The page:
Remembering the Fallen: on this day in 2008, Lieutenant John Thornton and Marine David Marsh, both of 40 Commando Royal Marines, were killed in southern Afghanistan. They were conducting a patrol in the vicinity of Kajaki, Helmand province, when the vehicle they were travelling in was caught in an explosion.
Lieutenant Thornton joined the Royal Marines in 2004 and quickly proved his worth. His first appointment was as a Platoon Commander with 1st Battalion. The Devonshire and Dorset Light Infantry, with whom he served in Iraq with distinction. He was appointed to serve with 40 Commando in January of 2007. He is remembered as being “an awesome bloke,” an immensely professional officer, and was well-respected by his men.
Major Duncan Manning said: “‘JT’ was a central character within the Company. His relaxed and amiable personality made everyone he met immediately warm to him. His good humour and ability to laugh at himself was balanced with high professional skills and a devotion to the men under his command. Never shy of additional workload or responsibility, his laid back style drew the very best from his Marines and he was highly respected as a result of his willingness to listen to, and take advice from, his men. Their well-being and interests were always at the forefront of his mind and he would endeavour to do the best for them. ‘JT’ became a sounding board and confidante for the new Troop Commanders who arrived mid-tour, listening to their concerns and providing advice when he deemed it appropriate. His loyalty, both to his men and to the chain of command, was never in question and this trait when combined with his devotion to his career and constant energy made him a highly effective Royal Marines officer. He was killed as he lived his life, leading from the front and sharing the risks and dangers which his men were required to endure.”
John, from Ferndown in Dorset, was 22 years old.
Marine Marsh joined the Royal Marines in 2002; he successfully completing Commando Training and was awarded the Commando Medal for displaying most consistently the attributes expected of a Royal Marines Commando. He served with distinction in Northern Ireland with 45 Commando, and served with the Fleet Protection Group Royal Marines before becoming an Anti-Tank specialist in 2006. Later that year he joined 40 Commando Royal Marines.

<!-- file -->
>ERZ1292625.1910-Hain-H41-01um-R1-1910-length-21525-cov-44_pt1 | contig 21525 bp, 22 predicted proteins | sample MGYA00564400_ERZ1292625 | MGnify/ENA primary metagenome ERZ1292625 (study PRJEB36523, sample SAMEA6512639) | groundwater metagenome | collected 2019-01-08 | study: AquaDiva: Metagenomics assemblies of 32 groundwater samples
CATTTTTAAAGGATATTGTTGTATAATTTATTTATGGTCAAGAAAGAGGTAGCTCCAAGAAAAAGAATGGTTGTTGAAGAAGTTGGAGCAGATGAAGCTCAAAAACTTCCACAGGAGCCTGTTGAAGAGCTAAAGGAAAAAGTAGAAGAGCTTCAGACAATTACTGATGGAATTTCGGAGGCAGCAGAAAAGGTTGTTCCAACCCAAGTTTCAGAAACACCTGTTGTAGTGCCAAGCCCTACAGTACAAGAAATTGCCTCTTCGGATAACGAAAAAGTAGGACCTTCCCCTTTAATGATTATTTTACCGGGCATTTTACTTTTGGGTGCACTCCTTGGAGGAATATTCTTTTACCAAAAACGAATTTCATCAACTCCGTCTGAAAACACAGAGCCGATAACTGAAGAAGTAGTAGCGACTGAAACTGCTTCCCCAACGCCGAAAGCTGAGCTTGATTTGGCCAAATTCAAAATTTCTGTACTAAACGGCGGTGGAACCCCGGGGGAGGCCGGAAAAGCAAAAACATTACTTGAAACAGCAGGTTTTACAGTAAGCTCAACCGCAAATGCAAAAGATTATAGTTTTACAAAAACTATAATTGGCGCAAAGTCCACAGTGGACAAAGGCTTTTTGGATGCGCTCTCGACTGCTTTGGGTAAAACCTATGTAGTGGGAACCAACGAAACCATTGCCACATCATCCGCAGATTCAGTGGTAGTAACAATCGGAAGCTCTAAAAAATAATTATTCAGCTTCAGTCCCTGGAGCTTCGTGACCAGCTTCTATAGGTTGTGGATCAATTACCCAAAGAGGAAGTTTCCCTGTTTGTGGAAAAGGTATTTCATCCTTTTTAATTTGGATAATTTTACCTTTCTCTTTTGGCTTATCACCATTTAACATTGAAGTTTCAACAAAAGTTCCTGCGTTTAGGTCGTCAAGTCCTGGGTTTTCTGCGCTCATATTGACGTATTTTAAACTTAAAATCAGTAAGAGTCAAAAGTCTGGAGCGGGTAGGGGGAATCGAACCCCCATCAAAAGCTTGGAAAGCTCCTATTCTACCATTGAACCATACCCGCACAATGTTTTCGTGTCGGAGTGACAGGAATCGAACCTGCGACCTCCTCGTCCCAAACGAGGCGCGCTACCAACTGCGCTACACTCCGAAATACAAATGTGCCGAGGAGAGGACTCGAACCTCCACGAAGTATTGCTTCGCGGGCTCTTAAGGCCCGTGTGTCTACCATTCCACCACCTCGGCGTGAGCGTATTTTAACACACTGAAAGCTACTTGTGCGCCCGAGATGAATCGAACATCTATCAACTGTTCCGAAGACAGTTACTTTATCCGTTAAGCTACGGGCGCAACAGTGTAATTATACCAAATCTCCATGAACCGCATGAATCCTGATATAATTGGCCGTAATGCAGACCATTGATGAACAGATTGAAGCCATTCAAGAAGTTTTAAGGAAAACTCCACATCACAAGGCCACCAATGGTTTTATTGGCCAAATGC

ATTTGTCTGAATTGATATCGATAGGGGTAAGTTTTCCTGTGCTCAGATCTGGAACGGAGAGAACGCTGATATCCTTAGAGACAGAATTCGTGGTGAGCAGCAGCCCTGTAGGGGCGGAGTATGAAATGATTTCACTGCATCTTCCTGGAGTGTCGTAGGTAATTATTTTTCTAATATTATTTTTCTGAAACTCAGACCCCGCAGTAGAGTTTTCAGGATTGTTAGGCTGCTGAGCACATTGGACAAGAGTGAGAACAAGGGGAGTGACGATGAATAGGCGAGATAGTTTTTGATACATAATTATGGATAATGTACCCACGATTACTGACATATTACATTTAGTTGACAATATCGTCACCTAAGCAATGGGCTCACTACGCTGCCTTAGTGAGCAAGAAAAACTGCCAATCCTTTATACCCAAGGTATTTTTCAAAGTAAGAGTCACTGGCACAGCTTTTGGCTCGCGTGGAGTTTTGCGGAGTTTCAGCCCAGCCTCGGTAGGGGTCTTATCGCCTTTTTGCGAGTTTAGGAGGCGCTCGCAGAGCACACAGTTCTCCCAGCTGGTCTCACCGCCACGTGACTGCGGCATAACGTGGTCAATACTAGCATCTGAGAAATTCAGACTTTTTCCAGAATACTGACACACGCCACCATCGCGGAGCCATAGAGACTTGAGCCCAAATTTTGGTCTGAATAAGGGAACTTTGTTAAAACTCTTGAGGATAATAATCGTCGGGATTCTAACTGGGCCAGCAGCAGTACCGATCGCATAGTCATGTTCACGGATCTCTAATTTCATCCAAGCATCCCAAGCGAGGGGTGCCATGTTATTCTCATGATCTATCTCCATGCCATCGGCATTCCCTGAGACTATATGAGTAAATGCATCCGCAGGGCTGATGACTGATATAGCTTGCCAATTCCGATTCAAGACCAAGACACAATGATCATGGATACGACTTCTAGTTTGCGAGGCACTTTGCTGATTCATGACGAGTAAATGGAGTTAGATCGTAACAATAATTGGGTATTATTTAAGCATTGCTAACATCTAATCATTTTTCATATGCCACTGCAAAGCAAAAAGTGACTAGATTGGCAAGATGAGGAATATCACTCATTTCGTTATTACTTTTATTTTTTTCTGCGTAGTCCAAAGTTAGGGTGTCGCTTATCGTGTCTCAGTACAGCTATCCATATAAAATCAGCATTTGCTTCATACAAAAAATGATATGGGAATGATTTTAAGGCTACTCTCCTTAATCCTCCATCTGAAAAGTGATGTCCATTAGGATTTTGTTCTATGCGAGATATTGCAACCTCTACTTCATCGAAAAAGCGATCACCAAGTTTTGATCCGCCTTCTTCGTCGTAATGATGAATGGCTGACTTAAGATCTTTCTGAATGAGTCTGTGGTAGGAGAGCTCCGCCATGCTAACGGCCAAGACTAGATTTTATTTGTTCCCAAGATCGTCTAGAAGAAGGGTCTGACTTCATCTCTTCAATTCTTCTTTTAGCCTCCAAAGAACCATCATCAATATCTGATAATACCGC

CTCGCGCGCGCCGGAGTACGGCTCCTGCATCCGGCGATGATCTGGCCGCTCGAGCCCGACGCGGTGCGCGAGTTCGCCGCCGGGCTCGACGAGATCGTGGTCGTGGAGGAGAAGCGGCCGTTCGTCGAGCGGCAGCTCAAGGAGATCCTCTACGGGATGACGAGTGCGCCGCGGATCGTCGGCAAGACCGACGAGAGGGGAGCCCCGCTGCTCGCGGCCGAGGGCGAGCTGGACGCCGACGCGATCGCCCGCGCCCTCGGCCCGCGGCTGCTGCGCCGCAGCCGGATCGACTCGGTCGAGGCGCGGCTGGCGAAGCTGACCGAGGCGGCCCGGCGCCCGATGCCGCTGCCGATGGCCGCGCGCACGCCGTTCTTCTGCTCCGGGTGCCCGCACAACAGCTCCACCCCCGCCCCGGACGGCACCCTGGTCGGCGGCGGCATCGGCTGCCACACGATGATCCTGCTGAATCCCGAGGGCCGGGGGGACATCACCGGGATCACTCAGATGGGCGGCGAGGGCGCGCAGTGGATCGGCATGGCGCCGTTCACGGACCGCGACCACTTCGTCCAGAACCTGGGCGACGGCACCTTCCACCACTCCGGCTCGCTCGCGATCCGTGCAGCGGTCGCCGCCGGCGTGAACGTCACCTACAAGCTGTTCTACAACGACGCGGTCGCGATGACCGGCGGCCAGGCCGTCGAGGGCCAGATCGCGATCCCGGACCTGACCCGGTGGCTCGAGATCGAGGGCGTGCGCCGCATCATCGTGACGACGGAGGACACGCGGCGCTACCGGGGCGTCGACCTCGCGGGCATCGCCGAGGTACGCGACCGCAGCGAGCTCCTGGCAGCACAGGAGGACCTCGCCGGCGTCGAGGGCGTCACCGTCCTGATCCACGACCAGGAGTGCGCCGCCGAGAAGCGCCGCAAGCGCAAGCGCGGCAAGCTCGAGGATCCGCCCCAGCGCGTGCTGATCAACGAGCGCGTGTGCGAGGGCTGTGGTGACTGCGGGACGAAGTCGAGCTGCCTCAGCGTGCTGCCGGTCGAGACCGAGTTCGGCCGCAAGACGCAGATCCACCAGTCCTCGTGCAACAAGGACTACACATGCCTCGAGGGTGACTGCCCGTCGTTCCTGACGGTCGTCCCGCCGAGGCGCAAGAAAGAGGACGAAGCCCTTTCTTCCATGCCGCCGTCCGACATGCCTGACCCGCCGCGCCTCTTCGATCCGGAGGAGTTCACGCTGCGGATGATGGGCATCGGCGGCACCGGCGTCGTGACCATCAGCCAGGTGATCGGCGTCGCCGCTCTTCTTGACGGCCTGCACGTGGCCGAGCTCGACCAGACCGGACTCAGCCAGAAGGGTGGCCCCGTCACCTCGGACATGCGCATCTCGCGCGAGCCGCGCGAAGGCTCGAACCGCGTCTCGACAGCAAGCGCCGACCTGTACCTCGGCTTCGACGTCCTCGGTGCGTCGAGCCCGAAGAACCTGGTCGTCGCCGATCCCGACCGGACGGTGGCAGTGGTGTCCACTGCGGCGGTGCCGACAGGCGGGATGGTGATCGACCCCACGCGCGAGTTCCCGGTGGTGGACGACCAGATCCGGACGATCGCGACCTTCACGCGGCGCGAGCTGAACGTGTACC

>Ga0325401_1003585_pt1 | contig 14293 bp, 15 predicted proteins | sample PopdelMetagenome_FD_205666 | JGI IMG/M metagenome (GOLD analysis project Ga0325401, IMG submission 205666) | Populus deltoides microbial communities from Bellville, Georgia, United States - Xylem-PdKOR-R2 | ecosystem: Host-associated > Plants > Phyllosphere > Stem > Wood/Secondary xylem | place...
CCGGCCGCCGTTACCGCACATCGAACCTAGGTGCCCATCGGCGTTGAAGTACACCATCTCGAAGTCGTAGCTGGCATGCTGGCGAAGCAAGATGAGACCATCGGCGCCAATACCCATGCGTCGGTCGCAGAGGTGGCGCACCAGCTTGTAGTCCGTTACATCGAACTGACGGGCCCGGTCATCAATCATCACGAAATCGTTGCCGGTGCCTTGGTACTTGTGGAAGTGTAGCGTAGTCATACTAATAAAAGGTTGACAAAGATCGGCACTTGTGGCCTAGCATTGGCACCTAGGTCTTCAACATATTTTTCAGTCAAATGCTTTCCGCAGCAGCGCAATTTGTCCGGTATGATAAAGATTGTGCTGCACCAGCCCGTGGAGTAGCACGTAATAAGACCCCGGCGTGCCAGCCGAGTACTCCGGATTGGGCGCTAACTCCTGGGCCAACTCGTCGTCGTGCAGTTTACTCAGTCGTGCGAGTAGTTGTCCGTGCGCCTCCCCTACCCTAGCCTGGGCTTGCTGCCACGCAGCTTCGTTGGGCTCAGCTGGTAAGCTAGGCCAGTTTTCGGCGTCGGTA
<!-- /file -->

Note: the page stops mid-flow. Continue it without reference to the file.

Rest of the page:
Major Duncan Manning said: “Marine Dave Marsh was an inspiration to the whole Company. A larger than life character, he was respected by both peers and commanders alike. For him the glass was always half full and regardless of conditions he remained positive. His ready wit and good humour were balanced with high professional skills and a devotion to his chosen profession. He could regularly be seen behind the aiming sight of his Javelin missile system maintaining his focus for hours on end. It was due to his experience and proven proficiency that he was regularly chosen to assume the position of a vehicle commander, directing his WMIK vehicle with confidence and authority. If any member of his Troop were to find themselves in a difficult and dangerous situation it was Dave Marsh they wanted by their side. It is for this reason that his Troop commander selected Dave to be his driver. His loss is made especially difficult being so close to the end of the tour having faced so many dangers on numerous previous occasions.”
David, from Sheffield, was 23 years old and married with a baby daughter.